Impact's 'As You Like It' a Bawdy Barroom Delight

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Impact Theatre specializes in new plays, usually fast-paced comedies aimed at a twentysomething audience, as befits a theater in a pizza-parlor basement half a block from UC Berkeley. But once a season artistic director Melissa Hillman helms a high-octane production of a Shakespeare play, always in a modern setting and with more sex and violence than usual. This time it's As You Like It, William Shakespeare's popular comedy of cross-dressing, wrasslin', and everyone getting horny in the woods.

No sooner have they fallen in love at first sight than young lovers Rosalind and Orlando are parted, each exiled by the evil duchess (usually a duke) because their parents are her political enemies. Accompanied by her cousin and best friend Celia, the duchess's child, Rosalind dresses as a man to protect herself on the road and holes up in the forest of Arden. There she happens upon her new love Orlando pinning clumsy love poems about her to the trees, and she volunteers to coach him in how to treat a woman.

So there's Rosalind in her male guise of Ganymede, telling Orlando to pretend she's Rosalind. (And, of course, in Shakespeare's day it would be a man playing the woman pretending to be a man, who in turn is play-acting as the woman she secretly is.) Complicating matters are a number of other romances, including a shepherd who loves a cruel young woman who can't stand him but has the hots for Ganymede.

In Hillman's take, the forest of Arden becomes a small town in Northern California. She piles on the gender-bending as well: Celia is played by Alexander Lenarsky as a hilariously exuberant young gay man. Marianna Wolff listlessly portrays double duchesses instead of dukes: Celia's ice-queen mother and the kindly ruler (and sister) she overthrew, dwelling happily in Arden. Sarah Coykendall gives a compelling turn as the melancholy Jaques, turning the idle cynic into a jaded hipster. This choice makes the gloomy philosopher's sudden enthusiasm for the presence of a jester (a boisterously bawdy B. Warden Lawlor) make more sense than usual, because it's the ironist's love of kitsch.


Anne Kendall's set keeps things simple: at first all the walls are covered in blue sheets and then it becomes a barroom sparsely decorated with Shakespeare-themed booze ads. There's a lot of punk, rock, and pop blasting through Colin Trevor's sound design, and a lot of use of projections, both for titles and an amusing video love letter. The flight into exile is staged as a Scooby-Doo-style chase scene. One highlight is the wrestling match between Orlando and the unstoppable champion Charles (Stacz Sadowski), with brutal fight choreography by Dave Maier, Jax Steager's flashing lights, and Coykendall and Luisa Frasconi pumping the crowd as ring girls.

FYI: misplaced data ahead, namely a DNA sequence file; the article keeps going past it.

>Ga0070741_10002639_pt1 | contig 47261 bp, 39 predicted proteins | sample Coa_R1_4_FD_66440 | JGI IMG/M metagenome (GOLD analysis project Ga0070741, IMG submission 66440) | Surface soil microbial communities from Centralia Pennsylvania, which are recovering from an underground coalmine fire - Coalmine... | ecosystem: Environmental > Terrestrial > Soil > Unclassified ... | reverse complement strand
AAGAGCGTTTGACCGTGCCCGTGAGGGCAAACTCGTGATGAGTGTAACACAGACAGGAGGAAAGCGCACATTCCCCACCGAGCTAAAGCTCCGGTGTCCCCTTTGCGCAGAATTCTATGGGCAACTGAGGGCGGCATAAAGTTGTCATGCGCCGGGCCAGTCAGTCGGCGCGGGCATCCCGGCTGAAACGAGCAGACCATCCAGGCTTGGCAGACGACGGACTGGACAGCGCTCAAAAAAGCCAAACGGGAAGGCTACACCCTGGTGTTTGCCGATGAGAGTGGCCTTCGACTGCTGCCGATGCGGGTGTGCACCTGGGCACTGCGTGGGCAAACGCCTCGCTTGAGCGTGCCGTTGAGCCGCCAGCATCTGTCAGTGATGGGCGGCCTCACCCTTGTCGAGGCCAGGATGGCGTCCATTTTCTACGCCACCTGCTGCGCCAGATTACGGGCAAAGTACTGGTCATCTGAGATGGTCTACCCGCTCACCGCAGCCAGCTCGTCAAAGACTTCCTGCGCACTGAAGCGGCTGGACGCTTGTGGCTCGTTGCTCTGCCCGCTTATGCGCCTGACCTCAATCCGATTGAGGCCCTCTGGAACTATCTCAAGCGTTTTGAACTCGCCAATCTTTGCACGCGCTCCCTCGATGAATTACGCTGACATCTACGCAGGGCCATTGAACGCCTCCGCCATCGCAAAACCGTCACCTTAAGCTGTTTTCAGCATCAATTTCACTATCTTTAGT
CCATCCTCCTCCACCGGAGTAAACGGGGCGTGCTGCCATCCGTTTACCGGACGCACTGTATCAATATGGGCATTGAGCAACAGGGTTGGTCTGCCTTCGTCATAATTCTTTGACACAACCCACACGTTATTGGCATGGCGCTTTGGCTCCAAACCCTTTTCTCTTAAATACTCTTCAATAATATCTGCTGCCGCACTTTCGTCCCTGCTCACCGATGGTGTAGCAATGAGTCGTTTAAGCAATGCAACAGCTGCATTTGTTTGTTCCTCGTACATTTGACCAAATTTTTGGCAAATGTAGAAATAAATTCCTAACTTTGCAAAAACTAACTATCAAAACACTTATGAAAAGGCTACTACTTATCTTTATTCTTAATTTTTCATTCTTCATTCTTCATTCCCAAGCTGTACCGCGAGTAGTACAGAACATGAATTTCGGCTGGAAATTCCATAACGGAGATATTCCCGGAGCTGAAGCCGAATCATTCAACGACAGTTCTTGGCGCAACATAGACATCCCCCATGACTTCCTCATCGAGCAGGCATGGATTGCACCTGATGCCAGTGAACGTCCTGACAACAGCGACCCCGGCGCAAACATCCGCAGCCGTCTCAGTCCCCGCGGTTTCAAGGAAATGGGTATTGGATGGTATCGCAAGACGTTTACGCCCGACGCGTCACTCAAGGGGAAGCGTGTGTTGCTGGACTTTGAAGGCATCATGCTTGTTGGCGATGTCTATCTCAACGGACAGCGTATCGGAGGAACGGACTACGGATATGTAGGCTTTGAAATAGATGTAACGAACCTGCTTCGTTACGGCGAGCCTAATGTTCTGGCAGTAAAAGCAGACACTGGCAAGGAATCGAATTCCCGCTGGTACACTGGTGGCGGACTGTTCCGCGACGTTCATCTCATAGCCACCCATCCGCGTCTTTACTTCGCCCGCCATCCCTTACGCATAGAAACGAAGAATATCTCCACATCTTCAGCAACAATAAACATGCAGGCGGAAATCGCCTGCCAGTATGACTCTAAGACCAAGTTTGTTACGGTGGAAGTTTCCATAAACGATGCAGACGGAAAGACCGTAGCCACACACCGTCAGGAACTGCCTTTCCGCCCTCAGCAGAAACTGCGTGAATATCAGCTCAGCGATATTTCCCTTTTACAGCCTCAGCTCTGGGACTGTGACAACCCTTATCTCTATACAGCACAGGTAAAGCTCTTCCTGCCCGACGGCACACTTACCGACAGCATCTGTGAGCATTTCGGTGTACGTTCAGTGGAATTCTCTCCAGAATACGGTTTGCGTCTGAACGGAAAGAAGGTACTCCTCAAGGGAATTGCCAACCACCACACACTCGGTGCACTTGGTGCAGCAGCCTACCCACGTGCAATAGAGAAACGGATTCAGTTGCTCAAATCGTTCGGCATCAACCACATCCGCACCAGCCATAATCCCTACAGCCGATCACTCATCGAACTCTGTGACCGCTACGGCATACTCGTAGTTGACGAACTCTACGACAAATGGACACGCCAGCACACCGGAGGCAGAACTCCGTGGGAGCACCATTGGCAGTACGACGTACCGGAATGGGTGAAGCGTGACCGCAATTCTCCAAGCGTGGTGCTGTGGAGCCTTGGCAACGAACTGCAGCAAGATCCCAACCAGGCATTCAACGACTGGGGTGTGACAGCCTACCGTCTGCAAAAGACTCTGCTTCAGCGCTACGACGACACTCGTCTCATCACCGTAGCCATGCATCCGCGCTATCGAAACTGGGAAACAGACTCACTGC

Hillman keeps the pace snappy for the most part, but it slows down considerably in Orlando's scenes. Miyaka Cochrane has an endearing helplessness in the role, and Dennis Yen makes a good foil for him as elderly sidekick Adam, but Orlando is kind of a drip.

Maria Giere Marquis makes a bright Rosalind, though what's interesting in her performance is not her quick-witted quips but the strong sense she gives that she's carrying out this elaborate charade not just to mess with Orlando but because she's terrified of giving her heart away. Mike Delaney is smug and snakelike as Orlando's evil elder brother Oliver, and Alicia Stamps is brisk and no-nonsense as bureaucrat Le Beau.

Some of the funniest stuff in the show takes place in the background. Cassie Rosenbrock has some hilarious reactions as the buxom bartender Audrey (usually a shepherdess), taking cell-phone photos and leaving the room with a muttered "Ooookay" as Jaques starts the famous "All the world's a stage" speech. Jon Nagel has an amusing shtick of offering couples a menu of religions to chose from (including Satanism) as the rustic parson Corin. Pursued by Brandon Mears's desperately doting Silvius, country coquette Phebe is priceless in her ham-handed attempts to be seductive in her denim miniskirt and Uggs (costumes by Ashley Rogers), but Frasconi also gives her unexpected depth; there's a whole silent scene going on in her face at the end as she struggles to radically adjust her expectations.

As You Like It is often referred to as a pastoral comedy, and there's certainly nothing outdoorsy about the Impact version. The comedy part, however, is well taken care of.

As You Like It runs through March 30, 2013 at Impact Theatre in Berkeley. For tickets and information visit

All photos: Cheshire Isaacs.